Rogue Legacy

August 7, 2013, Author: Trent Pyro

It’s funny how the meaning of some words changes over time. Take the word ‘rogue’ for example. Its origin is disputed but it’s generally accepted to come from a ye olde term for a sneaky beggar. Throughout western history it has been used to describe a devious cut-throat or dashing swashbuckler. In more modern times it’s commonly used in role-playing games of all kinds to identify a character that puts dexterity, cunning and guile above physical strength and toughness, and is present in pretty much every RPG ever. At the dawn of video-games, however, rogue meant one very specific thing.

Written to allow college students to play role-playing games on their computers, Rogue became a sensation and inspired a whole genre of its own, dubbed ‘roguelikes’. Known for their incredible difficulty and randomly generated environments, these basic, UNIX-based adventures formed the basis for the modern RPG and are still fondly remembered and played by many.

Attempting to bring the tension and risk of the roguelike to the modern indie market, Cellar Door Games have gifted us Rogue Legacy. A side-scrolling hack ‘n’ slash RPG wrapped around incredible difficulty and a few neat ideas, I took a punt on this nice-looking title on Steam. Considering the last game I played by Cellar Door was a flash game about trying not to shit yourself (no joke), I couldn’t miss the chance to see what these guys could do. Question is, was it worth my 12 quid?

Family values
There isn’t much of a story to Rogue Legacy and that’s not exactly to its detriment. There’s a castle and some evilness is going on inside it. There’s something to do with a prodigal prince and a king who you mercilessly cut down at the start of the game, all told through the prince’s journals hidden about the castle.

Having any kind of strong narrative would be difficult with the game’s randomly-generated levels. Instead, Rogue Legacy allows you to craft your own epic storyline through its neat generational system.

I’m skipping ahead to gameplay mechanics here. Basically, although the game is obviously designed to be a dedicated romp through multiple lifetimes with a focus on building up stats and equipment over time, there’s not actually much opportunity for building a unique narrative to go along with that. It’s quite funny to look back into your history and fondly remember that mage who reached a boss with 4 HP and managed to survive for more than a second, but the lack of any real chronicle in regards to what each ancestor actually did makes this little more than novelty.

Born to die
Okay, so now I’ll give context to the myriad of gameplay mechanics I was forced to allude to in the last section.

Rogue Legacy works on the principle of repeated and assured failure. Each time you die, your character remains dead, with one of their ancestors taking their place on your next run. Each run is different, with the castle layout being reshuffled every time. Any gold you managed to snaffle before you met your untimely end is retained and can be used to buy a range of equipment and upgrades that are constant to your family. In this regard, it’s similar to any normal RPG; except you have to pretty much start the game over with each new life.

Wahey, I'm a bearded lady knight!

Wahey, I’m a bearded lady-knight!

Despite there being nine classes, each upgradeable to a second form, every character is your traditional knight in shining armour, albeit with slight tweaks for each class. Your basic sword attack defines the term ‘basic’, being a simple downward swing. You can jump as well. It harks back to the age when a controller consisted of two buttons and a D-pad; there’s no combos or special moves here.

Each new ancestor gets a random spell, although these often resemble Castlevania-like powerups rather than typical magic. These spells use mana, which doesn’t really need explaining, and both this and health can be replenished as you go by finding potions and chicken legs respectively.

The classes fall into typical categories. The Knight is your all-round fighter; the Mage gets more MP; the Knave has shit stats but excellent critical hits; and the Barbarian soaks up damage like a sheet of Plenty.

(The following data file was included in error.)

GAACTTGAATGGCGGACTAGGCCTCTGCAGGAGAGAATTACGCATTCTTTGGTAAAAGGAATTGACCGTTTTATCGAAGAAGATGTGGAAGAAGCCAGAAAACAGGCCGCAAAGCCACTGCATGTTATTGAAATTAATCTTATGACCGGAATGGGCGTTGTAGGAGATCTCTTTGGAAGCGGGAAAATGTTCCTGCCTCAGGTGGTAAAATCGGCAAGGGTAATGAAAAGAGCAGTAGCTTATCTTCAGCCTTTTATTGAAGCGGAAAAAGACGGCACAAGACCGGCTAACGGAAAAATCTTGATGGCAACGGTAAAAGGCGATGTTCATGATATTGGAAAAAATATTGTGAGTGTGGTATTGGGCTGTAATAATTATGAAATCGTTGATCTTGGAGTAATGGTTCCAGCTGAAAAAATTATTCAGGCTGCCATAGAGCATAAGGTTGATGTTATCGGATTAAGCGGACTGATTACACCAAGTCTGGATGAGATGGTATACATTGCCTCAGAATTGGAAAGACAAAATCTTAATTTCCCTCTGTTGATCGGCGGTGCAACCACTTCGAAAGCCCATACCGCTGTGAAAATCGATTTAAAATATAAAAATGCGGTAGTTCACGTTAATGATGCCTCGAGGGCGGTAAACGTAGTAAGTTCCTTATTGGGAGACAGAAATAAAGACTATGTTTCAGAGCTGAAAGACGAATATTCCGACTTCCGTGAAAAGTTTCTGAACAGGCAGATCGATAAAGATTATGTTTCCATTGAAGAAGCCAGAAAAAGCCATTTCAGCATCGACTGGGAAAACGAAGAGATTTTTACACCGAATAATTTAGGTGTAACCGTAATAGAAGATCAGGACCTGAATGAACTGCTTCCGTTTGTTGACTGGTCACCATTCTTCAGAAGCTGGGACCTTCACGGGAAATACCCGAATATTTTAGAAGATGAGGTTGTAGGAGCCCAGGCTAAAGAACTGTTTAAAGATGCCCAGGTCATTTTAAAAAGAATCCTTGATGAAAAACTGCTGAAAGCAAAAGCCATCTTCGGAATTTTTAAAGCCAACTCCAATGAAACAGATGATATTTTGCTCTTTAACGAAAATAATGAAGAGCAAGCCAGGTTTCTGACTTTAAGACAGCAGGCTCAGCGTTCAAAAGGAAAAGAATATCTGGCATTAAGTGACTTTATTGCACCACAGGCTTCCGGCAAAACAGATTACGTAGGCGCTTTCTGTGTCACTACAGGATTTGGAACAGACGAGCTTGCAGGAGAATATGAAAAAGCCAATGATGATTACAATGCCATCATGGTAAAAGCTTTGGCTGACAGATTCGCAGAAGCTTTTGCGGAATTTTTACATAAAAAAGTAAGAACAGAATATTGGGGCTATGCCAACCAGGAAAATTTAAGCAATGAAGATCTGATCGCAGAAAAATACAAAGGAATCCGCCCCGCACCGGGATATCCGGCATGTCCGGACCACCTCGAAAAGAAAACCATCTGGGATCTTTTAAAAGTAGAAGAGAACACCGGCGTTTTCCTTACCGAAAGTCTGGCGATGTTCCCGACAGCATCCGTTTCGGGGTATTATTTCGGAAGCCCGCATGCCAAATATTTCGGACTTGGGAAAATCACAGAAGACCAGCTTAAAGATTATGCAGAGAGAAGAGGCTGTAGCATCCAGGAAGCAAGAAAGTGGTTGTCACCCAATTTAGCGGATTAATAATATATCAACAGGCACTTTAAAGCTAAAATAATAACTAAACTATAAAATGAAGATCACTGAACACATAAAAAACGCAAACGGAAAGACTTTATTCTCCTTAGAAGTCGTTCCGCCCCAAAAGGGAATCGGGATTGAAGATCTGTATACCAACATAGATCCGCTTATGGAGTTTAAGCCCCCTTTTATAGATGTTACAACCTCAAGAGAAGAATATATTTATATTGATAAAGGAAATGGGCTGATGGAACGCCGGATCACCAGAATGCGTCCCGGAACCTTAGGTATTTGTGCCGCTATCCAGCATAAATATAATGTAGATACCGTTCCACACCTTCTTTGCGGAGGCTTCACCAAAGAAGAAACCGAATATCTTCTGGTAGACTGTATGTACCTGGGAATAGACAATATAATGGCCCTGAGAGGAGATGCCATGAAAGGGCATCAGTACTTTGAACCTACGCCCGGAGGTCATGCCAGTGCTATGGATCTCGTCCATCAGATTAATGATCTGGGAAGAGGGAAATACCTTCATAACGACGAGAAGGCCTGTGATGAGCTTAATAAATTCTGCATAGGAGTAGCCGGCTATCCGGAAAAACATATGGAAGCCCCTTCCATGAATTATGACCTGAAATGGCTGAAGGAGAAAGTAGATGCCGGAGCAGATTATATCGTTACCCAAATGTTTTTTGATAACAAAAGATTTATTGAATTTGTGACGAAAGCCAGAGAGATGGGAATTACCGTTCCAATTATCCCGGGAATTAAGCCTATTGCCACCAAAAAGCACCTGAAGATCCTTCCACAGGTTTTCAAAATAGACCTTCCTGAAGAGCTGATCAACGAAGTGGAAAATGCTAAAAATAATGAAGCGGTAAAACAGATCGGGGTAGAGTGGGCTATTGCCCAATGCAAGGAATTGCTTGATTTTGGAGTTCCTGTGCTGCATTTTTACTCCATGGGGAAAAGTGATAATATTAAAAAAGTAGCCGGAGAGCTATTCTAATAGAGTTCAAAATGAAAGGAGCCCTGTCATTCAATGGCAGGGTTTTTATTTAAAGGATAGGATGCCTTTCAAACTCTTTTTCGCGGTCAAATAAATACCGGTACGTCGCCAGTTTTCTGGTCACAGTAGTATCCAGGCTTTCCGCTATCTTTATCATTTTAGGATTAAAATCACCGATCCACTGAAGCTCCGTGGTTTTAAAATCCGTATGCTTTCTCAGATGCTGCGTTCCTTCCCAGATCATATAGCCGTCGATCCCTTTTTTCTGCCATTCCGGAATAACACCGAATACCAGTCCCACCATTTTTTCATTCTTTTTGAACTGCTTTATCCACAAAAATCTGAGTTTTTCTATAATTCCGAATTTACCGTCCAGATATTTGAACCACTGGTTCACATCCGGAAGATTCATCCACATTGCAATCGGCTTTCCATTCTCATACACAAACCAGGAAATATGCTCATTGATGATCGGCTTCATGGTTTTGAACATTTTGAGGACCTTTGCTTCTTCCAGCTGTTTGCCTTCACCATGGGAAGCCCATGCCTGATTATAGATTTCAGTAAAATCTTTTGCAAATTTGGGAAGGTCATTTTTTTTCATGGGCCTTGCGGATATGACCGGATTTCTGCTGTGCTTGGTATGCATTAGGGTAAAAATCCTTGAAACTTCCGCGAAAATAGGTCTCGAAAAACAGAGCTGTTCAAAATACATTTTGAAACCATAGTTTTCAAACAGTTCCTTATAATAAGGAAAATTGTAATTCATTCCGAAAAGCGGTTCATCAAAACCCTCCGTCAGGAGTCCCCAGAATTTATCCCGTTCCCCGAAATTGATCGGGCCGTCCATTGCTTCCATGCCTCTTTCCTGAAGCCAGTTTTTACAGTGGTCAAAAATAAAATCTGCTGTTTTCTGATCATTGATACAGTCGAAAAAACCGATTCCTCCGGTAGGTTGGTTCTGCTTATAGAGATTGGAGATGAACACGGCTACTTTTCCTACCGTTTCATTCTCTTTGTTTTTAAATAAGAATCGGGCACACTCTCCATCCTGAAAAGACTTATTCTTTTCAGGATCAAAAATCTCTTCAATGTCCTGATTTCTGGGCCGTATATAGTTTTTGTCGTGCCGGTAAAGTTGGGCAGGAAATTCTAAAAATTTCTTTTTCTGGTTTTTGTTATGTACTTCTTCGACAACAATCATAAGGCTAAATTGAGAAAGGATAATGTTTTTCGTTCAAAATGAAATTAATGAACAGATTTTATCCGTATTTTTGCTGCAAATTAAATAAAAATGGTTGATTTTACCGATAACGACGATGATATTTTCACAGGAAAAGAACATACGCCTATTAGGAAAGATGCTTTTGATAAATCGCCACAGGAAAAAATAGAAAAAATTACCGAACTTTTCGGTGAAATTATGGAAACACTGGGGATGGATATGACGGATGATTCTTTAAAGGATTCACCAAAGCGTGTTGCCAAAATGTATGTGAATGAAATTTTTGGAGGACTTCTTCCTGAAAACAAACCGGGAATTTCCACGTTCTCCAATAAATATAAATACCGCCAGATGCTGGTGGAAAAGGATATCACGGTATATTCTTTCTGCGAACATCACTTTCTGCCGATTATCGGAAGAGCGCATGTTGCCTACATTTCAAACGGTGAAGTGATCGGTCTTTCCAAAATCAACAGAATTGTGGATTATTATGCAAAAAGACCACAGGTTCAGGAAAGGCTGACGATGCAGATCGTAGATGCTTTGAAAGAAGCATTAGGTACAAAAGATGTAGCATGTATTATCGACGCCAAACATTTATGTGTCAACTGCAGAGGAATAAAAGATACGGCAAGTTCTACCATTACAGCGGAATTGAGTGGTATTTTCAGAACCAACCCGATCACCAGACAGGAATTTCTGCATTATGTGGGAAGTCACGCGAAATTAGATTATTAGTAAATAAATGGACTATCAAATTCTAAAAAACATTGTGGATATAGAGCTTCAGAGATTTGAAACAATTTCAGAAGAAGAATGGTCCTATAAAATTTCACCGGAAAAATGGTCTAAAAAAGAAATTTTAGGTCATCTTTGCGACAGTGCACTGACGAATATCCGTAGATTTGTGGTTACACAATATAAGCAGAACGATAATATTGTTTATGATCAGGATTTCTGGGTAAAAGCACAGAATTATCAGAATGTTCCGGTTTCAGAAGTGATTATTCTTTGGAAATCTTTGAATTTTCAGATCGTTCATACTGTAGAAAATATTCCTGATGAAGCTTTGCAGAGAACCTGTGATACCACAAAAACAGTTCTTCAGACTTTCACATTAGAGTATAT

Upgrading them brings new abilities that are more-or-less useful. The Paladin’s shield initially seems like a godsend until you realise each attack it blocks chomps 25MP from the class’s limited pool. The Archmage can switch between a number of spells, which is handy if you know how to use them. The Barbarian King gets a Dragon Shout (I can hear Bethesda filing the lawsuit) that clears the screen of all nasties. The Assassin can turn into a cloud of invincible mist for about three seconds before its mana pool runs dry.

There are a number of unlockable classes too, each with their own second form. The Shinobi is a brutal mêlée fighter, who sacrifices the ability to deal critical hits for a large boost in base damage and speed. The Miner is relatively weak in every way but gets a 30% boost to gold found and can see every icon on the map without having to enter the rooms. The Lich saps HP from every killed enemy, making it an invaluable class for surviving until that elusive end boss. Finally, the Spellthief gains mana with every hit, allowing it to fire off spells much more frequently. The upgraded forms of these classes apparently grant more bonuses and there’s talk of a final Dragon class, but to be perfectly honest, I never got that far.

While this may all seem boringly derivative, it’s the unique elements Cellar Door have included that set Rogue Legacy apart. Each ancestor can have up to two random traits, good or bad. These range from the useful: berserker rage, faster movement; to the infuriating: short-sightedness, an invisible health bar; to the downright ridiculous: IBS, baldness.

The random nature of these traits adds a level of odd realism to proceedings, but can often result in having to choose the lesser of three evils. Many a time I felt like the football captain having to choose between the fat kid, the skinny kid and the kid with lots of allergies, to use a horrifically stereotypical American analogy. Still, at least it shakes things up, and in an age of constantly repeated templates it’s nice to see some humorous originality.

Upgrading a medieval manor of bloody expensive...

Upgrading a medieval manor is bloody expensive…

What keeps you playing past the first few miserable deaths is the constant upgrade system. You can spend gold to upgrade your manor, unlocking stat upgrades and new features. The Blacksmith sells you equipment if you bring him blueprints; the Enchantress deals in runes that give you special abilities; and the Architect can lock a layout of the castle if you’re happy with being carried out of there with only 60% of your hard-earned gold.